2011 international congress of professional development for teachers

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2011 international congress of professional development for teachers

  1. 1. 2011 International Congress of Professional Development for Teachers of English<br />Donna Mahar, Ph.D.Assistant Professor, English & LiteracyState University of New YorkUSADonna.Mahar@esc.edu<br />
  2. 2. Within Classroom Walls:Helping Students to Thrive with Literacy<br />
  3. 3. Fluency in Reading & Writing<br />Margaret Mooney<br />Reading/Writing<br />For<br />With<br />By<br />
  4. 4. Fluency Development LessonTimothy Rasinski<br />Teacher selects a text/poem<br />Displays on board, overhead<br />Students have two copies<br />Students read the poem together<br />Choral reading<br />Partner reading<br />Students read the poem individually<br />Bring second copy home<br />
  5. 5. Mentor Texts<br />Published selection<br />Used to inspire a student to write something<br />Used to model aspects of writing for students<br />
  6. 6. Joyful Noise: Poems for Two Voicesby Paul Fleischman<br />
  7. 7. “Water Striders”<br />Whenever we’re askedWhenever we’re asked<br />if we walk upon water if we walk upon water<br />we answer we answer<br /> Of course<br />To be sure<br /> It’s quite true<br />Whenever we’re asked Whenever we’re asked<br />If we walk on it often if we walk on it often<br />We answer we answer<br />Quite often<br /> Each day<br />All day through<br />
  8. 8. Brown Angelsby Walter Dean Myers<br />
  9. 9. “Prayer”<br />Shout my name to the angels<br />Sing my song to the sky<br />Anoint my eyes with wisdom<br />Let beauty fill my eyes<br />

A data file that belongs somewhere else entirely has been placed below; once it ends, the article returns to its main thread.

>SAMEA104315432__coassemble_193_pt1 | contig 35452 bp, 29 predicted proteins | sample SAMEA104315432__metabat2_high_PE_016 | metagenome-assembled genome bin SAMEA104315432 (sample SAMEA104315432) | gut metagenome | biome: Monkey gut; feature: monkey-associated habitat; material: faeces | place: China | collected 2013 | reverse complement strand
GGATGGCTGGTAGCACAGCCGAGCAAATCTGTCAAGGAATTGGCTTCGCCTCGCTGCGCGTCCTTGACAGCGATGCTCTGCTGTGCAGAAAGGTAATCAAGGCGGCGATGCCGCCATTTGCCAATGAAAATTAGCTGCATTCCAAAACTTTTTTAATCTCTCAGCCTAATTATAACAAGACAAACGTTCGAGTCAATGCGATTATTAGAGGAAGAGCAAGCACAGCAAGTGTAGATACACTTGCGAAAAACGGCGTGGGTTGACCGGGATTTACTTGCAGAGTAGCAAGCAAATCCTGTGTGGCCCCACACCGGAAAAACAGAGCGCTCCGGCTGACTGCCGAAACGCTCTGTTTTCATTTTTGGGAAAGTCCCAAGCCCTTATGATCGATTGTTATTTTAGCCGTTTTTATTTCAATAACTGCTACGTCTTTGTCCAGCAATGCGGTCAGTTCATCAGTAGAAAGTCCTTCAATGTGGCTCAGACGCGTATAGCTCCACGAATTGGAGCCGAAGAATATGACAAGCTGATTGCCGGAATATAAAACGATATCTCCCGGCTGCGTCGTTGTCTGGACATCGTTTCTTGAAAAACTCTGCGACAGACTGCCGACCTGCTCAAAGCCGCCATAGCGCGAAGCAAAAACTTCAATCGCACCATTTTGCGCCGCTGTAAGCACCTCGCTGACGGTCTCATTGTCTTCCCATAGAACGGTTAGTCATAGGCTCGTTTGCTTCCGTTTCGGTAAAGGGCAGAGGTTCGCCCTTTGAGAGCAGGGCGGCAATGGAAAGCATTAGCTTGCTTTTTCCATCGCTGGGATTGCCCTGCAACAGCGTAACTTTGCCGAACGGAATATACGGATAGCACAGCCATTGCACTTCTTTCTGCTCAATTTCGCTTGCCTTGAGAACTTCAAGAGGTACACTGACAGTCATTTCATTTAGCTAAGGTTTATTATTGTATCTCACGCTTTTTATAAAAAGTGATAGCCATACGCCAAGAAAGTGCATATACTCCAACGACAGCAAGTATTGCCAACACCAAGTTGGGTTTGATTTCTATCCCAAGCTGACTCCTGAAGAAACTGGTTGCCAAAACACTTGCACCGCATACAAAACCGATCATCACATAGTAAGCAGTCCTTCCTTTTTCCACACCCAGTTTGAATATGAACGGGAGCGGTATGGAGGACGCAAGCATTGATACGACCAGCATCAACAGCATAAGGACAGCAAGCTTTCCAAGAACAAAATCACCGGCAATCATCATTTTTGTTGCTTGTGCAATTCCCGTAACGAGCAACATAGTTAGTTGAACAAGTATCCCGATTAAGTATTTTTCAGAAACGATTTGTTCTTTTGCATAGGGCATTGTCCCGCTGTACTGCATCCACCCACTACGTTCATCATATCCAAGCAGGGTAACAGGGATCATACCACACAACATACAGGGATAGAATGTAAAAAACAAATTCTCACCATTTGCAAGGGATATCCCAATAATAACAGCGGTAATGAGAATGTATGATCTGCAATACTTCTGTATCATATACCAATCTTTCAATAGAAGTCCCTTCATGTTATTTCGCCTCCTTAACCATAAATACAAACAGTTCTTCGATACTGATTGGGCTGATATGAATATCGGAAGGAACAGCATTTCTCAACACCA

10. 10. Out of the Dustby Karen Hesse<br />
  11. 11. “Breaking Drought”<br />After seventy days<br />of wind and sun<br />of wind and clouds<br />of wind and sand<br />after seventy days,<br />of wind and dust<br />a little<br />rain<br />came<br />February 1934<br />
  12. 12. Poetry With English Language Learners<br />Draw on Students’ Backgrounds<br />Poetry in Translation<br /> “Students translate the work of poets from their native country or ethnic heritage, and then write and translate their own poems.”<br />Carol McCarthy, Queens NY<br /> McCarthy, Academy of American Poets website<br /> www.poets.org/viewmedia.php/prmMID/17106<br />
  13. 13. Poetry and English Language Learners<br />Predictable language patterns<br />Repeated words<br />Repeated phrases<br />Repeated lines<br />Identifiable rhymesAlpha, J. (2009). Utilizing poetry as an ESL teaching tool and resource. Retrieved February 3, 2011 from http://www.brighthub.com/education/languages/articles/7143.aspx<br />
  14. 14. Metaphor Poetry<br />Freedom is……. (adjective)<br />Freedom is…….(noun)<br />……………………… (prepositional phrase)<br />
  15. 15. Where I’m FromGeorge Ella Lyons<br />I am from clothespins,From Clorox and carbon-tetrachloride.I am from the dirt under the back porch.(Black, glistening<br /> it tasted like beets.)<br /> I am from the forsythia bush,<br /> the Dutch elm whose long gone limbs I remember as if they were my very own.<br />